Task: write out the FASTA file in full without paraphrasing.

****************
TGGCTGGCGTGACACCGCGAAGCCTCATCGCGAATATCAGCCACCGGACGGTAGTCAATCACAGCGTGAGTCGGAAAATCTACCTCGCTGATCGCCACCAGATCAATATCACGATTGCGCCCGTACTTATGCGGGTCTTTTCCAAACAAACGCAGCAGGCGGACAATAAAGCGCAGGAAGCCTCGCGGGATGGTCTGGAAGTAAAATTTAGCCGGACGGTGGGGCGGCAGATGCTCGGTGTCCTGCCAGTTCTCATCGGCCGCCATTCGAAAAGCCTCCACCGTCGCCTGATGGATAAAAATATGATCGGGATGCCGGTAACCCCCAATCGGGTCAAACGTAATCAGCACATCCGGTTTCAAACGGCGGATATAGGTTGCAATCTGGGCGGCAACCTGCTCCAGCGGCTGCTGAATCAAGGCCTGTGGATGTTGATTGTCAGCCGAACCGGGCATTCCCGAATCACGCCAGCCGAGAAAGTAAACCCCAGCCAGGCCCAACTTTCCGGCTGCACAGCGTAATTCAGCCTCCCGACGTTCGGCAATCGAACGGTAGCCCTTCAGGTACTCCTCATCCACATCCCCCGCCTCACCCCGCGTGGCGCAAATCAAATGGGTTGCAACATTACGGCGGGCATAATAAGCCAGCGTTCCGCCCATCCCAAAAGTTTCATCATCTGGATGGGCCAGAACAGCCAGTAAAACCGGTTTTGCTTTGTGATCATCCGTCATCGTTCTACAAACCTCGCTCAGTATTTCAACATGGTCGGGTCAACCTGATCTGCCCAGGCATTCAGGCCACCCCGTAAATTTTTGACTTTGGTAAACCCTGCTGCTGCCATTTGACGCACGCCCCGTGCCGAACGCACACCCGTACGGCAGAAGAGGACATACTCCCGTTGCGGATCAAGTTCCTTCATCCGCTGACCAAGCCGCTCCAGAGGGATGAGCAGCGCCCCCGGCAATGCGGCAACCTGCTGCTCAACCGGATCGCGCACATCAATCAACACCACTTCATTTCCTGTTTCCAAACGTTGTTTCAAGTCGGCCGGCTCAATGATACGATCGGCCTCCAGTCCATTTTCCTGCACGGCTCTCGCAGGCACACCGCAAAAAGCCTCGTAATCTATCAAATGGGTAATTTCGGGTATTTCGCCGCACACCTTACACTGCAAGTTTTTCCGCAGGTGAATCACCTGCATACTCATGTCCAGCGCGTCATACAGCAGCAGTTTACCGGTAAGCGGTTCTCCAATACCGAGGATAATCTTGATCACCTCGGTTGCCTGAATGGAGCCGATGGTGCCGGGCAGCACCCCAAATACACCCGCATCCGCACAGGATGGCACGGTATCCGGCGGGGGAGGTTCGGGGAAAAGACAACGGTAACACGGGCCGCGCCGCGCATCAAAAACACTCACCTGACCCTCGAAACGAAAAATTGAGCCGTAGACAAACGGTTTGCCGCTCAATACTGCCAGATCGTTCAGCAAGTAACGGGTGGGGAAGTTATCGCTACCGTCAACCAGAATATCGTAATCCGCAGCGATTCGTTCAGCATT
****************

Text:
TGGCTGGCGTGACACCGCGAAGCCTCATCGCGAATATCAGCCACCGGACGGTAGTCAATCACAGCGTGAGTCGGAAAATCTACCTCGCTGATCGCCACCAGATCAATATCACGATTGCGCCCGTACTTATGCGGGTCTTTTCCAAACAAACGCAGCAGGCGGACAATAAAGCGCAGGAAGCCTCGCGGGATGGTCTGGAAGTAAAATTTAGCCGGACGGTGGGGCGGCAGATGCTCGGTGTCCTGCCAGTTCTCATCGGCCGCCATTCGAAAAGCCTCCACCGTCGCCTGATGGATAAAAATATGATCGGGATGCCGGTAACCCCCAATCGGGTCAAACGTAATCAGCACATCCGGTTTCAAACGGCGGATATAGGTTGCAATCTGGGCGGCAACCTGCTCCAGCGGCTGCTGAATCAAGGCCTGTGGATGTTGATTGTCAGCCGAACCGGGCATTCCCGAATCACGCCAGCCGAGAAAGTAAACCCCAGCCAGGCCCAACTTTCCGGCTGCACAGCGTAATTCAGCCTCCCGACGTTCGGCAATCGAACGGTAGCCCTTCAGGTACTCCTCATCCACATCCCCCGCCTCACCCCGCGTGGCGCAAATCAAATGGGTTGCAACATTACGGCGGGCATAATAAGCCAGCGTTCCGCCCATCCCAAAAGTTTCATCATCTGGATGGGCCAGAACAGCCAGTAAAACCGGTTTTGCTTTGTGATCATCCGTCATCGTTCTACAAACCTCGCTCAGTATTTCAACATGGTCGGGTCAACCTGATCTGCCCAGGCATTCAGGCCACCCCGTAAATTTTTGACTTTGGTAAACCCTGCTGCTGCCATTTGACGCACGCCCCGTGCCGAACGCACACCCGTACGGCAGAAGAGGACATACTCCCGTTGCGGATCAAGTTCCTTCATCCGCTGACCAAGCCGCTCCAGAGGGATGAGCAGCGCCCCCGGCAATGCGGCAACCTGCTGCTCAACCGGATCGCGCACATCAATCAACACCACTTCATTTCCTGTTTCCAAACGTTGTTTCAAGTCGGCCGGCTCAATGATACGATCGGCCTCCAGTCCATTTTCCTGCACGGCTCTCGCAGGCACACCGCAAAAAGCCTCGTAATCTATCAAATGGGTAATTTCGGGTATTTCGCCGCACACCTTACACTGCAAGTTTTTCCGCAGGTGAATCACCTGCATACTCATGTCCAGCGCGTCATACAGCAGCAGTTTACCGGTAAGCGGTTCTCCAATACCGAGGATAATCTTGATCACCTCGGTTGCCTGAATGGAGCCGATGGTGCCGGGCAGCACCCCAAATACACCCGCATCCGCACAGGATGGCACGGTATCCGGCGGGGGAGGTTCGGGGAAAAGACAACGGTAACACGGGCCGCGCCGCGCATCAAAAACACTCACCTGACCCTCGAAACGAAAAATTGAGCCGTAGACAAACGGTTTGCCGCTCAATACTGCCAGATCGTTCAGCAAGTAACGGGTGGGGAAGTTATCGCTACCGTCAACCAGAATATCGTAATCCGCAGCGATTCGTTCAGCATT